We always must remember that shareholder activism is not a broad movement to make small, incremental improvements in public company governance. It is a powerful tool, employed by opportunistic investors, to overhaul specific boards of directors.
When activist investors are doing this, they’re looking out for their own interests and profits.”
Given that Bandera’s proxy presentation believes the company’s real value is in its real estate, and that said value is higher than the current value, this telegraphs that Gramm and his slate have no intention to trying to turn the business around.
They say they want to cut costs and “ensure a thorough and comprehensive strategic review of opportunities to maximize shareholder value”.
That’s code for “sell the company”.
That’s what Gramm does. He joined the board of Morgan’s Foods in 2013 and the company was sold a year later. Meanwhile, since joining the board at Tandy Leather Factory, that company’s stock has fallen by more than 75%.
Bandera’s Conflict of Interest?
It’s also worth noting that Bandera has another restaurant position in its portfolio: Famous Dave’s of America (DAVE), in which it has a 16% ownership stake. What’s curious is that Famous Dave’s is in far worse shape than Luby’s. The former’s revenues have fallen 60% from FY14 to the TTM, while the latter’s has declined only 9%.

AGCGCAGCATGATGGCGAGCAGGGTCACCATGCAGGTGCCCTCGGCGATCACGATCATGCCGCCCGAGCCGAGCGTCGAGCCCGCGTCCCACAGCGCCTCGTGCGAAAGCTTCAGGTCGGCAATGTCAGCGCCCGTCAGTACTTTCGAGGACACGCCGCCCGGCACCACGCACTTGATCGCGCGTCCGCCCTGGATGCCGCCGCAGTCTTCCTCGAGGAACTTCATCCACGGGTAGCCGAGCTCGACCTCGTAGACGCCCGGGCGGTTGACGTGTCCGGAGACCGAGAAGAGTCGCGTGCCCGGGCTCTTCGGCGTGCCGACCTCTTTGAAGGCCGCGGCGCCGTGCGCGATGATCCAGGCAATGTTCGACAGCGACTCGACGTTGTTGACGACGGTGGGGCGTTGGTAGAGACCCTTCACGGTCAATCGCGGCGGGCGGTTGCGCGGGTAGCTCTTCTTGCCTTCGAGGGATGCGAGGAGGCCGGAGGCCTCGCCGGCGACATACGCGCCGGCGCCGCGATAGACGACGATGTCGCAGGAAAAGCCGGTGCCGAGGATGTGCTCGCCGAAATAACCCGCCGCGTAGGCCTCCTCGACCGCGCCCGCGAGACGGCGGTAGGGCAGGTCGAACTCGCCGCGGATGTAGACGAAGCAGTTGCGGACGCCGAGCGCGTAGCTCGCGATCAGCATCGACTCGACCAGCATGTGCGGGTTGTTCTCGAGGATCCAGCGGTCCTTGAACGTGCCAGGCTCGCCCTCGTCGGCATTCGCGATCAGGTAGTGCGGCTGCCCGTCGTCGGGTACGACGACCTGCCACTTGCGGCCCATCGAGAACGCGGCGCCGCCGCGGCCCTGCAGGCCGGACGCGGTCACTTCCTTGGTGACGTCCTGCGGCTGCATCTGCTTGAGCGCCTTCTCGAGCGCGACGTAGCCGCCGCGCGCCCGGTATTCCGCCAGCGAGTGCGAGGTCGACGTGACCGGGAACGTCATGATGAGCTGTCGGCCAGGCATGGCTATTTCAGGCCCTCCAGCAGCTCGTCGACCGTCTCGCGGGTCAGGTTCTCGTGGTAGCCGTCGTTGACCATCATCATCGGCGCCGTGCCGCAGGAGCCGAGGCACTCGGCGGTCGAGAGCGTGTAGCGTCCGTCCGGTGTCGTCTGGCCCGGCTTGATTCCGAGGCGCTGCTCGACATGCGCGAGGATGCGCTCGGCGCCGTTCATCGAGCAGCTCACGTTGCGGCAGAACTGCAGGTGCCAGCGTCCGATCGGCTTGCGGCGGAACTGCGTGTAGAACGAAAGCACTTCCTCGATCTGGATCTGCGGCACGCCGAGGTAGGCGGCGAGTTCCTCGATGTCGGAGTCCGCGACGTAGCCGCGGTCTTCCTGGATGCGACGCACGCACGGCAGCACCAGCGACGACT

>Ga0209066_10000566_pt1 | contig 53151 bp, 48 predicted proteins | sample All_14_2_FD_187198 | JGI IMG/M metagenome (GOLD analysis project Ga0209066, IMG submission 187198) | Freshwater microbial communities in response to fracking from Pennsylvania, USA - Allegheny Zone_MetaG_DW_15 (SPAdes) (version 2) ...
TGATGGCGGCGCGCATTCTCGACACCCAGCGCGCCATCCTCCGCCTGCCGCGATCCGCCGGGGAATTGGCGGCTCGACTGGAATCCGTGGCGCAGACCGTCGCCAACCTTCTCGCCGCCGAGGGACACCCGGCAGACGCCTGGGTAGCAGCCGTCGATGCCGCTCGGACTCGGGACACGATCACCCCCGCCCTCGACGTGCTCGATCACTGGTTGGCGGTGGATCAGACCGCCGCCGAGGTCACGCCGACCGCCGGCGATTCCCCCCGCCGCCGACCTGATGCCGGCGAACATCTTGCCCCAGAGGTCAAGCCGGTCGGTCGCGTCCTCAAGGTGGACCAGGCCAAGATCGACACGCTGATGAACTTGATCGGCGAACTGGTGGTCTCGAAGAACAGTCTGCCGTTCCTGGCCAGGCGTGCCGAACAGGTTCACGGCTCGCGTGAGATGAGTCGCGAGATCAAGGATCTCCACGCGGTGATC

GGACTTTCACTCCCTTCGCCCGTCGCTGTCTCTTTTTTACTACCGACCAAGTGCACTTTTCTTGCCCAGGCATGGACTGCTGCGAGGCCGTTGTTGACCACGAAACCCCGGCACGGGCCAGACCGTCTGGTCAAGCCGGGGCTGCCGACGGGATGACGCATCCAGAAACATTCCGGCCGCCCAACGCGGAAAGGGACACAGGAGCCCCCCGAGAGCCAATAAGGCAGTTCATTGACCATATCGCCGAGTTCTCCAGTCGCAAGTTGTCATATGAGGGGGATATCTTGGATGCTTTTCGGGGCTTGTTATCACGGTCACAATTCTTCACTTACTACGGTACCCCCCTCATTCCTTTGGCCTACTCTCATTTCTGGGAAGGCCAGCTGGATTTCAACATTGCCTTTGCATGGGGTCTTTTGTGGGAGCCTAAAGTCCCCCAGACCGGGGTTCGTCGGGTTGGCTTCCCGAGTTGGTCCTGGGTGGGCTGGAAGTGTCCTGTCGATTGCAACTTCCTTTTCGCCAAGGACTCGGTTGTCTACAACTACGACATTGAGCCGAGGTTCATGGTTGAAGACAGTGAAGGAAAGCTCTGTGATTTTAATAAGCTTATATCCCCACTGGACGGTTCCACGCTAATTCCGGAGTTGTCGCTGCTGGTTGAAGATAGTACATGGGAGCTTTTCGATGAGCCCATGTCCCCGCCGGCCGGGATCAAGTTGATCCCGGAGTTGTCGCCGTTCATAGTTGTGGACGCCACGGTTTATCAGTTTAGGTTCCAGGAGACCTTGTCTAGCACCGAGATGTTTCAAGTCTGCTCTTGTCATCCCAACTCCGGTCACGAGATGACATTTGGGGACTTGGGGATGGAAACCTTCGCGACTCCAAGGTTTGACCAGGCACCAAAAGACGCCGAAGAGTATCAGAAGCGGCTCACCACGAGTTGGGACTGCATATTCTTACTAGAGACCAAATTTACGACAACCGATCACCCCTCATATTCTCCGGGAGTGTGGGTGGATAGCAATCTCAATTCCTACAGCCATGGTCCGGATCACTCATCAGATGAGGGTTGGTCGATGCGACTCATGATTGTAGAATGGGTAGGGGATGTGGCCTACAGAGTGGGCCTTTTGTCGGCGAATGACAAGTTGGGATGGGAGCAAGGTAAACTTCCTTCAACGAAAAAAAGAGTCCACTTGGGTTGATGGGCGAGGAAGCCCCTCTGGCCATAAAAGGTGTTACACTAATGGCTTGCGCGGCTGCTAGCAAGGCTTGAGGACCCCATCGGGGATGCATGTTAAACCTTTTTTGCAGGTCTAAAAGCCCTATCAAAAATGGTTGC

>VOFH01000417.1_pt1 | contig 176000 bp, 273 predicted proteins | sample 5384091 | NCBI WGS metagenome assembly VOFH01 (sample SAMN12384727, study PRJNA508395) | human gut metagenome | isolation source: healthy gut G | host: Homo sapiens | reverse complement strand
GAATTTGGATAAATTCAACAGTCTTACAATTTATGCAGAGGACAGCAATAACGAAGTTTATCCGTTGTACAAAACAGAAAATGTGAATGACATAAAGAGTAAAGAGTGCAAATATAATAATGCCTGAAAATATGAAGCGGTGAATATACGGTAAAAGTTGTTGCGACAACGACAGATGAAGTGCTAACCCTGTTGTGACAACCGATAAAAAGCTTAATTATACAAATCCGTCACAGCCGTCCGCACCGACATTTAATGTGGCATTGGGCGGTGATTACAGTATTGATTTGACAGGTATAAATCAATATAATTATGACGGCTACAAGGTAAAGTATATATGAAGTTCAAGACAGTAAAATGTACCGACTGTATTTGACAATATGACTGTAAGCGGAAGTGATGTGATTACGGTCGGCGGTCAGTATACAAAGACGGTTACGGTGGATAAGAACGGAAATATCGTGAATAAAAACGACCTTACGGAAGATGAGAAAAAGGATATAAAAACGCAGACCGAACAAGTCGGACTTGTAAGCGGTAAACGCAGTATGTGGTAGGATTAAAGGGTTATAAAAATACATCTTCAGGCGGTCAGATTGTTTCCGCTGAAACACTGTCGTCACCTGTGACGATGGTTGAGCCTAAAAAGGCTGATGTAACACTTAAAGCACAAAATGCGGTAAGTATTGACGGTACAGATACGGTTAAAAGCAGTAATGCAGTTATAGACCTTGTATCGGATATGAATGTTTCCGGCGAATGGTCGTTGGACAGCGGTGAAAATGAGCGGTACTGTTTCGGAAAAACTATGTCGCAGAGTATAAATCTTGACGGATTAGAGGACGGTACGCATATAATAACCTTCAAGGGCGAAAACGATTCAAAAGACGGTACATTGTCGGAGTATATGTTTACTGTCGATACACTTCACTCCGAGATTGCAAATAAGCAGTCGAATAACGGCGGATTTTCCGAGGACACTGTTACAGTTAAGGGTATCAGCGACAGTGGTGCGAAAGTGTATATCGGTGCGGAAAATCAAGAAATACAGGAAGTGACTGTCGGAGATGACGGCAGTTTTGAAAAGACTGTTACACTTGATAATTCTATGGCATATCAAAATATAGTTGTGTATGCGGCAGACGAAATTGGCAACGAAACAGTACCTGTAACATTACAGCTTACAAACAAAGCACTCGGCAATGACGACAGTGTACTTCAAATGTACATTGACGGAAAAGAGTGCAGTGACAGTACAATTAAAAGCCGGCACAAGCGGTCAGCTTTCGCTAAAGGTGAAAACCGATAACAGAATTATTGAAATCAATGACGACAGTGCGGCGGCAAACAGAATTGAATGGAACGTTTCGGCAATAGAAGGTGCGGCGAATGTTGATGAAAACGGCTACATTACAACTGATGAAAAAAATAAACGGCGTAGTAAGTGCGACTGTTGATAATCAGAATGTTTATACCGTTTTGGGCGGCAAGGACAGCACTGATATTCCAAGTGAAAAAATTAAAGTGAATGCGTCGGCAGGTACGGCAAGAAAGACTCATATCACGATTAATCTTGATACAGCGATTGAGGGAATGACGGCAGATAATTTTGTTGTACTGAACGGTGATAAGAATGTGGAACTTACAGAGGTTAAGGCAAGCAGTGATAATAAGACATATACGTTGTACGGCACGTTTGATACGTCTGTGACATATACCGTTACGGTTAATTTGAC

Where’s Bandera’s activism for Famous Dave’s? It seems odd that a company that is doing so much worse is being given a pass by Bandera.
Which is why proxy voters should be suspicious. It’s fair to ask if it is Bandera’s intention to somehow marry these two chains together. The market caps of both companies are similar, yet Luby’s generates almost six times more revenue. Is there a take-under in the works, one that benefits Bandera at the expense of shareholders?
To repeat Gramm’s own words: “There are several examples in my book of activists who use pro-shareholder rhetoric to get control of the board, but then once they are in charge, they happily screw the other holders over.”
It’s a potential conflict of interest proxy voters need to be aware of.
Gramm Drove Another Firm into Liquidation
To that end, voters should be aware of Gramm’s other engagements as director.
Gramm highlights his directorship at Ambassador’s Group as if it’s something to be proud of. Bandera owned 16.5% of that company’s stock, and used his leverage to get appointed to the board. Yet when he joined the board, along with interim CEO Philip Livingston, on May 7 of 2014, the company spiraled downward.
Less than 18 months later, the company stock had dropped from $4.16 to $1.70 – and was liquidated. Livingston pocketed $750,000 during his tenure there….and Gramm was on the Compensation Committee. So Gramm comes on board, throws a huge chunk of money at a CEO, who promptly runs the company into liquidation.
As for Gramm, in the same interview cited above, he admits: